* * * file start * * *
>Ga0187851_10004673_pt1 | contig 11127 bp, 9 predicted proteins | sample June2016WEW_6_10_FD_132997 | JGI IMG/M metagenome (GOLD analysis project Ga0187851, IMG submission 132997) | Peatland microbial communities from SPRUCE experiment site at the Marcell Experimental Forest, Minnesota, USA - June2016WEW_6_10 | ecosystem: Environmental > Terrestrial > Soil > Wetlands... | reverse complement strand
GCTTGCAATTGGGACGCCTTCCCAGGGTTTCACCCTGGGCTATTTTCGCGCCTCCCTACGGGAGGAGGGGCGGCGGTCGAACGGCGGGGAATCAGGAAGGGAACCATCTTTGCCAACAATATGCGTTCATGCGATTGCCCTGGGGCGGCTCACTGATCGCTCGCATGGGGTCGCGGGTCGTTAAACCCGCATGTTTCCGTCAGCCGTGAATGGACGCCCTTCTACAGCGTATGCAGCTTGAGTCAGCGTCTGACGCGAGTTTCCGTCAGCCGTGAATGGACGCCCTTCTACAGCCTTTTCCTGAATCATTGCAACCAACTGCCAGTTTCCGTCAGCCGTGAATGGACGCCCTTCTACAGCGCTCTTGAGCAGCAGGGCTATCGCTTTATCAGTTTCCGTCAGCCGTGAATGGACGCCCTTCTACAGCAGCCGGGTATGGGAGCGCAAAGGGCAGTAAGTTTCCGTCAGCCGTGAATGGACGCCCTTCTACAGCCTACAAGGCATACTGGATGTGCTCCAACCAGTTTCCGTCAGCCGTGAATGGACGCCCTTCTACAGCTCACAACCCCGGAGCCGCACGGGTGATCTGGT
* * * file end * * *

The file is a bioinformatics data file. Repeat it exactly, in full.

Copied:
>Ga0187851_10004673_pt1 | contig 11127 bp, 9 predicted proteins | sample June2016WEW_6_10_FD_132997 | JGI IMG/M metagenome (GOLD analysis project Ga0187851, IMG submission 132997) | Peatland microbial communities from SPRUCE experiment site at the Marcell Experimental Forest, Minnesota, USA - June2016WEW_6_10 | ecosystem: Environmental > Terrestrial > Soil > Wetlands... | reverse complement strand
GCTTGCAATTGGGACGCCTTCCCAGGGTTTCACCCTGGGCTATTTTCGCGCCTCCCTACGGGAGGAGGGGCGGCGGTCGAACGGCGGGGAATCAGGAAGGGAACCATCTTTGCCAACAATATGCGTTCATGCGATTGCCCTGGGGCGGCTCACTGATCGCTCGCATGGGGTCGCGGGTCGTTAAACCCGCATGTTTCCGTCAGCCGTGAATGGACGCCCTTCTACAGCGTATGCAGCTTGAGTCAGCGTCTGACGCGAGTTTCCGTCAGCCGTGAATGGACGCCCTTCTACAGCCTTTTCCTGAATCATTGCAACCAACTGCCAGTTTCCGTCAGCCGTGAATGGACGCCCTTCTACAGCGCTCTTGAGCAGCAGGGCTATCGCTTTATCAGTTTCCGTCAGCCGTGAATGGACGCCCTTCTACAGCAGCCGGGTATGGGAGCGCAAAGGGCAGTAAGTTTCCGTCAGCCGTGAATGGACGCCCTTCTACAGCCTACAAGGCATACTGGATGTGCTCCAACCAGTTTCCGTCAGCCGTGAATGGACGCCCTTCTACAGCTCACAACCCCGGAGCCGCACGGGTGATCTGGT